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Known by Association by guest blogger John Swain

Posted on: Dec 3rd

As a young man, heading a small company struggling to survive, I had little time or interest to get involved with trade associations. I can no longer recall what prompted me to have a change of heart, but I think it was around the mid-eighties I decided to test the waters and join the Metal Finishing Association (this has since been incorporated into the Surface Engineering Association).

Almost immediately I was drafted onto the Membership Committee and made to feel appreciated. I should explain that the majority of the MFA members were made up of electro-platers and coaters of one form or another. We were somewhat the black sheep, because we didn’t add something to a surface, quite the contrary, we removed a fine surface layer for very good reasons. More on that later.

Three years after joining, I found myself chairman of the MFA. Being a black sheep was of no hindrance, as much of the discussions hinged on matters like health and safety, environmental concerns and employment legislation in general. Over 20 years later, we remain active members of the Surface Engineering Association, (SEA). This has involved me personally in an investigative visit to Germany to establish differences in floor-shop managerial qualifications in the metal finishing industries (Germany was my home for over 5 years when I was in my twenties). I still attend regular briefing sessions at Westminster with some Lords and Members of Parliament on issues affecting the finishing industries.

I ask the question of the members, why are they in the SEA? Many will answer it is because of early alerts to the introduction of both new legislation and new regulation, which could impinge on their daily working practices. If that alone is it, I think they are missing a trick. More on that later.

We joined the British Stainless Steel Association (BSSA) when it was still the British Stainless Steel Fabricators’ Association. (I don’t have the T-shirt, but I still have the tie to prove it!). After a couple of years, I found myself sitting on the Council’s Committee as one of the representatives for ordinary members, as opposed to those representing producers and stockholders. Again Iwas destined to become chairman, in fact I was the last chairman of the BSFA before it changed its name to BSSA.?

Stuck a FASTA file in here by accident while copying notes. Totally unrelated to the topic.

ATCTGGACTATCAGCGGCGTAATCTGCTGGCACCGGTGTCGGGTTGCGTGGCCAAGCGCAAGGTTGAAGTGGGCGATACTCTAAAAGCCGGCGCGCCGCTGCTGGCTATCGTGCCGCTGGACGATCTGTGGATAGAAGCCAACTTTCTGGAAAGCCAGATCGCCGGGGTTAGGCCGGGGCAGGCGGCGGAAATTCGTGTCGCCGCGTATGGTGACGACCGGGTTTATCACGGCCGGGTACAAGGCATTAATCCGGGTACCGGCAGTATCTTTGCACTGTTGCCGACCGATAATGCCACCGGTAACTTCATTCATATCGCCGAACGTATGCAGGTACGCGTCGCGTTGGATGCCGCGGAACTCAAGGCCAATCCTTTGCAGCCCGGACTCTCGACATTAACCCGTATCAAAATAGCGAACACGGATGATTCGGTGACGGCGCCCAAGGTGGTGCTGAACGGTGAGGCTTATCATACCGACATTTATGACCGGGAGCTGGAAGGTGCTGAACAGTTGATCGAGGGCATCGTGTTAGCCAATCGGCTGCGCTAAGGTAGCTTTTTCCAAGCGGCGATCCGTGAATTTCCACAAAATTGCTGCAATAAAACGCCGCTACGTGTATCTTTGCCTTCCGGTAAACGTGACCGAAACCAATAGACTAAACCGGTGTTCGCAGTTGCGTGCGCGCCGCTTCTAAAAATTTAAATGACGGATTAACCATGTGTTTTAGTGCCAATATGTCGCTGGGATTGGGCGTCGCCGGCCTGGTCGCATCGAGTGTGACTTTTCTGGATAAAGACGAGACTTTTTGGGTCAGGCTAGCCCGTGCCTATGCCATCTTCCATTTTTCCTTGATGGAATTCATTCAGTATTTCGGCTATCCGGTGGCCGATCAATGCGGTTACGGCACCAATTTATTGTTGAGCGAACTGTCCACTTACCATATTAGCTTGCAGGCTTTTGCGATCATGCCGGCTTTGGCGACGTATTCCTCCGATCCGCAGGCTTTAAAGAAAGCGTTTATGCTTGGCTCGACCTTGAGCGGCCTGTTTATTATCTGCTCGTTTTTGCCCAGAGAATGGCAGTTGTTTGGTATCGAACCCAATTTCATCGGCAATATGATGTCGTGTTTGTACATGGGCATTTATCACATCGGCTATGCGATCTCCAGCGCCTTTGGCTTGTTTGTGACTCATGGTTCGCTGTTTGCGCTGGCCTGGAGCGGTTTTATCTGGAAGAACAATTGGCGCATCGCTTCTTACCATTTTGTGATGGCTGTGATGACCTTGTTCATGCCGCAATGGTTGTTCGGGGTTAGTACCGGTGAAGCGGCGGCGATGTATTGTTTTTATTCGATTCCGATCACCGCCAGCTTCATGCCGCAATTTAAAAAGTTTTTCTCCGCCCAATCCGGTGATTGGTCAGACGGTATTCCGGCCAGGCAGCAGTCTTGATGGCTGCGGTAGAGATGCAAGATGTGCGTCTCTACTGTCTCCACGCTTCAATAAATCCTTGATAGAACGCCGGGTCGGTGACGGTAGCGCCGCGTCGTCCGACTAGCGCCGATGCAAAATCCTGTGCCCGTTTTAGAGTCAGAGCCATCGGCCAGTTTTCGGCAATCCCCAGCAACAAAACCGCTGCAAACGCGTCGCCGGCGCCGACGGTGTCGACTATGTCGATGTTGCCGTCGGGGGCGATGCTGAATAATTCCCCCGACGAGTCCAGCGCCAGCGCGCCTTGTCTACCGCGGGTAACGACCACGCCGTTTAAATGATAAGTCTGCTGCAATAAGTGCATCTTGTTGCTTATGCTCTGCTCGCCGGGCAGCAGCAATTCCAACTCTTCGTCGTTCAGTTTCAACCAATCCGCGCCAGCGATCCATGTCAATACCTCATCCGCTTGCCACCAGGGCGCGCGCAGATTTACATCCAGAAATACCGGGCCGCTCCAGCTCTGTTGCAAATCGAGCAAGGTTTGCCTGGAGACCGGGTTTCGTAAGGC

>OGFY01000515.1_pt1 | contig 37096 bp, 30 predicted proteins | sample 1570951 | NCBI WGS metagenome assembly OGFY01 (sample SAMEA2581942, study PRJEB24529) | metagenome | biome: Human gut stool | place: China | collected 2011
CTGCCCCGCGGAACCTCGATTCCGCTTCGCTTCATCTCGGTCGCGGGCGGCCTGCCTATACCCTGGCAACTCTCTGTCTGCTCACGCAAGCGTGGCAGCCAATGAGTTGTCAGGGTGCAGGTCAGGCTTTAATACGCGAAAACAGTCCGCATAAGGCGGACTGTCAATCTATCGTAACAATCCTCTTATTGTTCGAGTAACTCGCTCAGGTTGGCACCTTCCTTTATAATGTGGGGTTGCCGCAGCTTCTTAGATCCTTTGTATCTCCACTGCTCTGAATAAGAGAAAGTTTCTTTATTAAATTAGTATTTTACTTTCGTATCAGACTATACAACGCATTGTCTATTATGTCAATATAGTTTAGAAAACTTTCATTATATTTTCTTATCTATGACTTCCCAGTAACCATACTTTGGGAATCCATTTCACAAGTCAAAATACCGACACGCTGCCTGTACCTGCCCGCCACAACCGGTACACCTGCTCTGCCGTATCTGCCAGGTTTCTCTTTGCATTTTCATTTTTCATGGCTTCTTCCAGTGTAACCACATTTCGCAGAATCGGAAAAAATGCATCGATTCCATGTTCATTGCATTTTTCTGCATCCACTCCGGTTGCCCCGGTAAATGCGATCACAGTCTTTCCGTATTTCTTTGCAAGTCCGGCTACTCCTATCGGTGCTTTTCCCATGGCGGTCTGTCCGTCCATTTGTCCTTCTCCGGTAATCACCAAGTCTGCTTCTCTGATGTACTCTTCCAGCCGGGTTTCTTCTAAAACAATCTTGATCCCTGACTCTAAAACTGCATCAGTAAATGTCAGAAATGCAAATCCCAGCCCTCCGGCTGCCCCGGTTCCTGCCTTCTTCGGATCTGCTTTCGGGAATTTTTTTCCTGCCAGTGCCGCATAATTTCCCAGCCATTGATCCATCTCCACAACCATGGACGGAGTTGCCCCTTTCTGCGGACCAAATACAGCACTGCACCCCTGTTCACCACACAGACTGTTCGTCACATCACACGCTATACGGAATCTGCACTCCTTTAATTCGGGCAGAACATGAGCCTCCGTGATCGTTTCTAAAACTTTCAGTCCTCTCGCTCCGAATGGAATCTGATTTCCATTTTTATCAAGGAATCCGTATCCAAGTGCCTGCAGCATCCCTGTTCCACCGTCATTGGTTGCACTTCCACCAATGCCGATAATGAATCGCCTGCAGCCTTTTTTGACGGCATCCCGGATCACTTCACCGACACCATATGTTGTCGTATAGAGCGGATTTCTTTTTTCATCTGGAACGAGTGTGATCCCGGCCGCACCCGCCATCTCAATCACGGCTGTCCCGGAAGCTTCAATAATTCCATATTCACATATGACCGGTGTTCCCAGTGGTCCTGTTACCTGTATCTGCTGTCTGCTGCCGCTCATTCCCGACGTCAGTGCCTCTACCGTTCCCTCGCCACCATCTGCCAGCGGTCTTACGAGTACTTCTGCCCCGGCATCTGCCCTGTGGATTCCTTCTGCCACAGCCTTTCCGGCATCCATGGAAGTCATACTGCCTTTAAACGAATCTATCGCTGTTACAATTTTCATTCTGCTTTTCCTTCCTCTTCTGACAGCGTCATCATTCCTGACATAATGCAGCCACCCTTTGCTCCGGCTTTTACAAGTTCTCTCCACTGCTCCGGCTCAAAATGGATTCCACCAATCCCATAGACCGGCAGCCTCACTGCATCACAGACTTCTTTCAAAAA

I suppose my mission was to surreptitiously advertise my company’s name and the services it offered. Very few engaged with stainless steel were familiar with electropolishing 40 years ago when we first formed our company. I mentioned earlier that the process we operate removes a fine layer from stainless steel surfaces. The end result is a clean, highly reflective, micro-smooth finish. Applications for such a finish range from small surgical implant stents to the polished radiator grills on a range of Bentley cars.

With regard to our membership of the Association of Welding Distribution, we are the relatively new kids on the block. What do we hope to gain from membership? As well as operating sub-contract processes for treating metals, we also produce and sell a large range of chemicals. Amongst these is a range of pickling products for cleaning stainless steel welds. Being the only known UK company manufacturing pickling pastes, we saw an?opportunity to extend our market through membership of AWD.

On this page I have tried to analyse the reasons behind our membership of trade associations.There is, however, another important aspect of membership, which goes beyond paying an annual subscription and receiving the odd useful, relevant information. To get the maximum benefit from your membership, you need to get involved with your Association, rather than stand on the side-line. Attend conferences, seminars and regional meetings and mingle and network with others in your industry. Pass on positive items about your company’s activities for possible publication in the Association’s website or magazine. If you have the time, volunteer to sit on one of the committees and let your voice be heard, as well as making new friends.

There is no doubt that Trade Associations serve a useful purpose, but in order to obtain the full benefits on offer, you have to make an effort. Regard it as a two-way partnership and play your part in helping to achieve a successful “marriage”.

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